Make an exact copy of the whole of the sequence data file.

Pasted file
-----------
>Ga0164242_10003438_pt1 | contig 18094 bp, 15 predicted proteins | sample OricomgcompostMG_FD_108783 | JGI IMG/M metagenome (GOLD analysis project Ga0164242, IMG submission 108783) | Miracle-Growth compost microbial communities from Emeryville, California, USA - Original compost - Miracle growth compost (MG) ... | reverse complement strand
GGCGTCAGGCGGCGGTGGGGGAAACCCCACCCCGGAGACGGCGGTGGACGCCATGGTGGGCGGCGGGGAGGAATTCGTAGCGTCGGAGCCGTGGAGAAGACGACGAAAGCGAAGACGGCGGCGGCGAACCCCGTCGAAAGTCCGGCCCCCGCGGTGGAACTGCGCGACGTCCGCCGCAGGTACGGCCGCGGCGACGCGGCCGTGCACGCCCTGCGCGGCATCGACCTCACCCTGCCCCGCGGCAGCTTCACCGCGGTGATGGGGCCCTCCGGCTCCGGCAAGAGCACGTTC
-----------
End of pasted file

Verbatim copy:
>Ga0164242_10003438_pt1 | contig 18094 bp, 15 predicted proteins | sample OricomgcompostMG_FD_108783 | JGI IMG/M metagenome (GOLD analysis project Ga0164242, IMG submission 108783) | Miracle-Growth compost microbial communities from Emeryville, California, USA - Original compost - Miracle growth compost (MG) ... | reverse complement strand
GGCGTCAGGCGGCGGTGGGGGAAACCCCACCCCGGAGACGGCGGTGGACGCCATGGTGGGCGGCGGGGAGGAATTCGTAGCGTCGGAGCCGTGGAGAAGACGACGAAAGCGAAGACGGCGGCGGCGAACCCCGTCGAAAGTCCGGCCCCCGCGGTGGAACTGCGCGACGTCCGCCGCAGGTACGGCCGCGGCGACGCGGCCGTGCACGCCCTGCGCGGCATCGACCTCACCCTGCCCCGCGGCAGCTTCACCGCGGTGATGGGGCCCTCCGGCTCCGGCAAGAGCACGTTC